Sean McVay has had very few bad days during his two seasons in charge of the Los Angeles Rams. His coaching tenure had been a rocket ride all the way to the Super Bowl.
Until Bill Belichick sent this bright football mind and his exciting team plummeting back to Earth. What McVay does about it will determine whether the Rams are still an ascending powerhouse or another NFL contender broken by the New England Patriots.
After Belichick's defense turned McVay's offense into the worst version anyone had ever seen, the Rams' 33-year-old offensive guru was visibly frustrated and embarrassed.
His clenched jaw in postgame interviews also signified a determination to never let it happen again.
"The thing that is so tough about all of this is the finality to it," McVay said Sunday night after his Rams failed to score a touchdown for only the second time in his 36 games in charge. "Usually, if you go through some adversity, you get a chance to bounce back right away. This one is going to stick with you. It just stings in your gut. I'm still kind of numb right now, but I have so much love for these players and these coaches. That's where it really eats at you, because you feel like you didn't do your part to help them achieve success.
"This is going to be a very humbling, tough one that you learn from. But you have to demonstrate that mental toughness you talk about, and that is all I know how to do."
McVay could have been speaking partly to convince himself after he coached only the second team in 53 Super Bowls to fail to score a touchdown. The wunderkind's confidence appeared to be shaken to its core by a New England defense that held the 11th highest-scoring team in NFL history to 260 total yards, six first downs in the first three quarters and their fewest points in McVay's era.
"It's embarrassing," left tackle Andrew Whitworth said. "It stings to play that way. You'd almost rather score a ton and lose that way, but that would take away from what the defense did. They gave us every opportunity to win."
McVay thrives on X's and O's, and he will have six months to scheme new ways to attack the similar zone defenses used late in the year by Detroit, Chicago and New England to throttle the Rams' passing game.
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He also will endeavor to teach Jared Goff to make better decisions under pressure after the young quarterback's stinker of a Super Bowl.
General manager Les Snead has big calls to make on soon-to-be free agents and roster vacancies. The Rams will return with a wealth of talent, but they must determine whether their 4-3 record in their final seven games was a sign of bigger flaws. Financially speaking, the Rams' championship window remains wide open for at least one more season before Goff likely gets a significant raise and consumes a larger chunk of their cap space in 2020.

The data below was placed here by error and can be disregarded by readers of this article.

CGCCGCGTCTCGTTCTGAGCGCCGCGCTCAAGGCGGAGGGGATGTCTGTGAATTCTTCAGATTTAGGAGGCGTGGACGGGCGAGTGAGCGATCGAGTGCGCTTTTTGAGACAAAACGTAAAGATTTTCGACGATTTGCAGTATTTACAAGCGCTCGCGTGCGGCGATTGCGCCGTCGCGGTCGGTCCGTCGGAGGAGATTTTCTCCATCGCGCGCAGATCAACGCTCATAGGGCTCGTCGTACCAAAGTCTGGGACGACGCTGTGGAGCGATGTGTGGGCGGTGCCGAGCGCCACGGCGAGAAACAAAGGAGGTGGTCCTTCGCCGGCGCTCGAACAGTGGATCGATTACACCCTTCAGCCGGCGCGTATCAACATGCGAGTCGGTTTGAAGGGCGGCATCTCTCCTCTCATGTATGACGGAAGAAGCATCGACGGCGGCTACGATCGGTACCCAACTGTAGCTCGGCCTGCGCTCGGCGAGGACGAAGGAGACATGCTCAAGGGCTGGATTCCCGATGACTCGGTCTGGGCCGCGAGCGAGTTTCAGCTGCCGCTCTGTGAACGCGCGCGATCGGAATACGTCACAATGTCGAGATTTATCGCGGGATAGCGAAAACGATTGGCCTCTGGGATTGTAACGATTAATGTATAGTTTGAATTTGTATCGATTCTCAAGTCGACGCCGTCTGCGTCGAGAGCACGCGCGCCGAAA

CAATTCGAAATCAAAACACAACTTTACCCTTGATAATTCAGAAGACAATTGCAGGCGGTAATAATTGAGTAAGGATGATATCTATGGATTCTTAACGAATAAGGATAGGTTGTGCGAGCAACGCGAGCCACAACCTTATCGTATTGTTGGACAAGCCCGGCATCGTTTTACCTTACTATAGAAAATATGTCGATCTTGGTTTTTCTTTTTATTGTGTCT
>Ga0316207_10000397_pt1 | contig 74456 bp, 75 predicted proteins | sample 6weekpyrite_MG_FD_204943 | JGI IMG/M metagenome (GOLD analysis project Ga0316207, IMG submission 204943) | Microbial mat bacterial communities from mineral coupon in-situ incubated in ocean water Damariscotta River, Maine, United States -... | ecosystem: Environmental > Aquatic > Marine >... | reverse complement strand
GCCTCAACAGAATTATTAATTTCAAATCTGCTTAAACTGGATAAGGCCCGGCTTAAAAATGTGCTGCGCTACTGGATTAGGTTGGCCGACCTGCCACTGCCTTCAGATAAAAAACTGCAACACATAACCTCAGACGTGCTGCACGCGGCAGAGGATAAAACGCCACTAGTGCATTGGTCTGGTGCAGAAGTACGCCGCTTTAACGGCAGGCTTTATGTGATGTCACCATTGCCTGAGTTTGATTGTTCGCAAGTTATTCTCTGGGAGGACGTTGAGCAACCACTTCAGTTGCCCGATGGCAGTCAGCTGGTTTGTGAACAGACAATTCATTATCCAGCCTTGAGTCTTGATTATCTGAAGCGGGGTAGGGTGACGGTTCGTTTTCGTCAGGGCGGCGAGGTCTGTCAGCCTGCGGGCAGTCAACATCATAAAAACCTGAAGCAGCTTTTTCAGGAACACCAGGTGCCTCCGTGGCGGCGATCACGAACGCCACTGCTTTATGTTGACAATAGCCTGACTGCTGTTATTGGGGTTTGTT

They can deal with their disappointment by adding players, not culling them — and after the bold moves of the last offseason, there is no reason to suspect the Rams won't go all in again in 2019. Although the Rams are hurting, a franchise with 13 consecutive non-winning seasons before McVay arrived is not likely to panic over one Super Bowl setback, particularly since much of its core — running back Todd Gurley, two-time Defensive Player of the Year Aaron Donald and 1,200-yard receivers Brandin Cooks and Robert Woods — is locked into place with long-term deals.
"The first thing (Super Bowl MVP) Julian Edelman said to me when I was congratulated him after the game was, 'You guys are going to be really good for a long time,'" Whitworth said.
Los Angeles' unrestricted free agents include defensive tackle Ndamukong Suh, safety Lamarcus Joyner, edge rusher Dante Fowler and left guard Rodger Saffold. Although Suh loves living in LA and got his first career playoff victory this season, he likely could make more money elsewhere.
The Rams must think about using the franchise tag on Fowler, who clearly would like to stay.
"We'll be ready next year," Fowler said after the Super Bowl.
Linebacker Cory Littleton, the Rams' leading tackler, leads a shorter list of restricted free agents. They also will await a decision by Whitworth, the oldest offensive lineman in the NFL.
The 37-year-old left tackle still plays superbly, but he has not committed to returning for the third season of his contract, saying Sunday he will "see how the offseason plays out."
While the defense could require several changes, the fate of the Rams' stalwart offensive line is a key. No starter has missed a game due to injury in McVay's two seasons, but center John Sullivan will be 34 and Saffold will be 31 by training camp.
After another stellar season, Saffold could be expensive to keep.
No matter the changes, the Rams' returning players will carry the motivation of this Super Bowl loss — and so will McVay, who sees no end to his work after two wildly successful seasons.
"There is no other way to say it," McVay said. "I got outcoached."